The award, in the form of a golden palm, is one of a number given by Christian Aid to banks, financial institutions and accountancy firms to highlight the impact tax dodging by companies trading internationally has on poor countries.
Christian Aid estimates that countries in the developing world are every year deprived of $160bn in lost revenues by companies disguising their tax liabilities. If used according to current spending patterns, it says the money could save the lives of 350,000 children under the age of five every year.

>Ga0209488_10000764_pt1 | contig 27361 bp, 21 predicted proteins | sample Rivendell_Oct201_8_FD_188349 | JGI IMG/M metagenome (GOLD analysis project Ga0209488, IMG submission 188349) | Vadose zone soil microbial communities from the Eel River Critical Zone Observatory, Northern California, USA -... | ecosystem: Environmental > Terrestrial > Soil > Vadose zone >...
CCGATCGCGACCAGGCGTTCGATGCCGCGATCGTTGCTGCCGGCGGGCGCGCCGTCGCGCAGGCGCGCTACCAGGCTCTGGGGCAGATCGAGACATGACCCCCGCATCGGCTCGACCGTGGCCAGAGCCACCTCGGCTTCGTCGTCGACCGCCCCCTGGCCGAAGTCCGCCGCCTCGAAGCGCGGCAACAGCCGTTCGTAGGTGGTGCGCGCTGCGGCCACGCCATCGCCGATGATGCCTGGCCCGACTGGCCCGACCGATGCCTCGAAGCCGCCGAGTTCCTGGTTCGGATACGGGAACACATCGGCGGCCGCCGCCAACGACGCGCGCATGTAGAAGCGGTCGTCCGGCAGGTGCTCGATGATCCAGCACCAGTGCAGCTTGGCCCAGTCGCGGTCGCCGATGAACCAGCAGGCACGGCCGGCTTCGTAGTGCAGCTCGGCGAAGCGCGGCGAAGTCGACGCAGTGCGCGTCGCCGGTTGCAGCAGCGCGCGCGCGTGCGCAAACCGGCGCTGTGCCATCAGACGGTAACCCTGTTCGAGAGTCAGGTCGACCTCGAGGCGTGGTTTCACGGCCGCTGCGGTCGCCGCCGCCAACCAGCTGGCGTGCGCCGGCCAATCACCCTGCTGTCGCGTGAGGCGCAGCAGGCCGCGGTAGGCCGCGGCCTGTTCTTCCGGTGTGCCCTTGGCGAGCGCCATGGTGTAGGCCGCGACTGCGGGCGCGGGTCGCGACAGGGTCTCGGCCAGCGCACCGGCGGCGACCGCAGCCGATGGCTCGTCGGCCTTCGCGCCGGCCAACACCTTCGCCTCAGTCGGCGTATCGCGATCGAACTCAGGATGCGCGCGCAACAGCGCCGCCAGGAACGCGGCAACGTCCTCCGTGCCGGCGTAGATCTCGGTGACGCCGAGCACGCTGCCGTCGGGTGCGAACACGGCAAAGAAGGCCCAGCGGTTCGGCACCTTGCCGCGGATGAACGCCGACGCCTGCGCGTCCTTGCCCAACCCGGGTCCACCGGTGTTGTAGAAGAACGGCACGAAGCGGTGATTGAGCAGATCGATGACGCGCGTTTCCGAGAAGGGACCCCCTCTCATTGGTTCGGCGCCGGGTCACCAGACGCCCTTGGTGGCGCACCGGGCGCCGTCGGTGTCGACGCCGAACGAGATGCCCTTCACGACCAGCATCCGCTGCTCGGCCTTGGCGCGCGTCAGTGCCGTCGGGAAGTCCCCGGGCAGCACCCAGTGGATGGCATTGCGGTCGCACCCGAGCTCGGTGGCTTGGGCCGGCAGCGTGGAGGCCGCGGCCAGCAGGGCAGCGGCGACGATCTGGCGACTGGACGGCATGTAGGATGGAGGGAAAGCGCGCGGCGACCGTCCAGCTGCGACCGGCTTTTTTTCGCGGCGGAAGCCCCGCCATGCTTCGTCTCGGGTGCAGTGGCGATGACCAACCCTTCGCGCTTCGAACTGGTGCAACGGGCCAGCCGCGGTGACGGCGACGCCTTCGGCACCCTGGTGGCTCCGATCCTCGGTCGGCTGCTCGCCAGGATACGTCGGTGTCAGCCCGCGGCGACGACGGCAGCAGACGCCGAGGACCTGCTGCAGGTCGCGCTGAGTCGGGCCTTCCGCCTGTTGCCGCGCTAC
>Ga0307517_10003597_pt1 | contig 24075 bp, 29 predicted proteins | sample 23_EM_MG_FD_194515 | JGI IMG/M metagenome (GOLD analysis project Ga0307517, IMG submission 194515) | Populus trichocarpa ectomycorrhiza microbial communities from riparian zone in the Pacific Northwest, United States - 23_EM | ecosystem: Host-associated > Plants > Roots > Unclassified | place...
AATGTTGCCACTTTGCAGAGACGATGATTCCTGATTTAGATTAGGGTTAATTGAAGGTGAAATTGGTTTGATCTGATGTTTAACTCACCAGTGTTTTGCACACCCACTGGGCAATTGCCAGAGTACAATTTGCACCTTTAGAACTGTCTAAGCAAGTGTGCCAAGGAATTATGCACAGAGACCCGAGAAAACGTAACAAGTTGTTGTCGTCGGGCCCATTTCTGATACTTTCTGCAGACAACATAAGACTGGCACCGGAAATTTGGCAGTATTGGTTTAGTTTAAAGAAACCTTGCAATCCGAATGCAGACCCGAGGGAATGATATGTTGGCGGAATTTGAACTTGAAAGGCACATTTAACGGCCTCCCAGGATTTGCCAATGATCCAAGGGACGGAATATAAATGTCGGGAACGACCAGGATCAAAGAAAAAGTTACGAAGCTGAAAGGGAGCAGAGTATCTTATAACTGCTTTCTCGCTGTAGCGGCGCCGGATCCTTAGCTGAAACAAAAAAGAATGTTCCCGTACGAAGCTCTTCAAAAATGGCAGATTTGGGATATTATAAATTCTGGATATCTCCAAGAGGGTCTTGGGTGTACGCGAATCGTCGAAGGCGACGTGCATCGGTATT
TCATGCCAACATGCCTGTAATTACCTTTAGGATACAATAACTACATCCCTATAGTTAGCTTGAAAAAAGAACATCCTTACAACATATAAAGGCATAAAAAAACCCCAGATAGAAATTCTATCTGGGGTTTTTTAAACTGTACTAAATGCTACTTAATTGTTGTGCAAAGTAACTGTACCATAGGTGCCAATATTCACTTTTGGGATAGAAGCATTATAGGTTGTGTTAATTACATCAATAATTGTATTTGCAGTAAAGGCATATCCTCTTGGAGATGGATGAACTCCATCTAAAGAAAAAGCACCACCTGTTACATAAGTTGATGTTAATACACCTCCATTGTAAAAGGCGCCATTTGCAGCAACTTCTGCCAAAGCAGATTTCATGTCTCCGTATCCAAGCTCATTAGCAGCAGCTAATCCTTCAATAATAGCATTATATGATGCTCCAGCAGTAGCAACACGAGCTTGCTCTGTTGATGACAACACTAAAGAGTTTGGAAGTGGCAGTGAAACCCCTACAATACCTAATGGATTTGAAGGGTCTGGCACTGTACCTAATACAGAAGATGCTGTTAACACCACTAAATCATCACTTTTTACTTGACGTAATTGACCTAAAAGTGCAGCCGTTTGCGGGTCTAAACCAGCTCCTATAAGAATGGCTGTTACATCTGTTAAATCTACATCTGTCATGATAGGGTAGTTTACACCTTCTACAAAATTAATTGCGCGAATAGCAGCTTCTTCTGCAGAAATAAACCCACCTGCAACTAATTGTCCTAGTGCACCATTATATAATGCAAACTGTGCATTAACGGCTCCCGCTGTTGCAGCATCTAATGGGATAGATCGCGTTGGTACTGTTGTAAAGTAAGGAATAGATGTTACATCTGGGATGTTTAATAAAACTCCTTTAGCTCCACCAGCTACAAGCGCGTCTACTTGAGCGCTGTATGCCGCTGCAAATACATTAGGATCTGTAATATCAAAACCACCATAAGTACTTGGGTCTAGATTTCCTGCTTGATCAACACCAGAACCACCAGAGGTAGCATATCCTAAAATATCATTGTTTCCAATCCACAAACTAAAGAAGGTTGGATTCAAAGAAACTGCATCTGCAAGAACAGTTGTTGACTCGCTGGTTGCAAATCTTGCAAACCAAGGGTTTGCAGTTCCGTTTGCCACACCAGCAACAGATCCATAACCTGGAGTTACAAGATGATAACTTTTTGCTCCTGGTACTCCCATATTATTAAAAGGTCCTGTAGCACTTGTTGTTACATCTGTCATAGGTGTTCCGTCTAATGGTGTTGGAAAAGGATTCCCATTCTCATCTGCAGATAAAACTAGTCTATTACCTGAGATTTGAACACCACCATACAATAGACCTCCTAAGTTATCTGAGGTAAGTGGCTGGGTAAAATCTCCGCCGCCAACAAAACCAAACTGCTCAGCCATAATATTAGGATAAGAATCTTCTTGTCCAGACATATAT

The category in which the IASB has won the Christian Aid award is 'Greatest Potential for Tax Reform'.
The board is responsible for devising the rules covering how companies should produce their annual accounts in more than 100 countries around the world.
Christian Aid wants it to institute urgent reforms that would require companies trading internationally to report profits and taxes paid in every country where they operate in order to throw up abuses and anomalies quickly.
Other winners of the same award have included the Big Four accountancy firms - PriceWaterhouse Coopers, KPMG, Ernst & Young and Deloitte & Touche.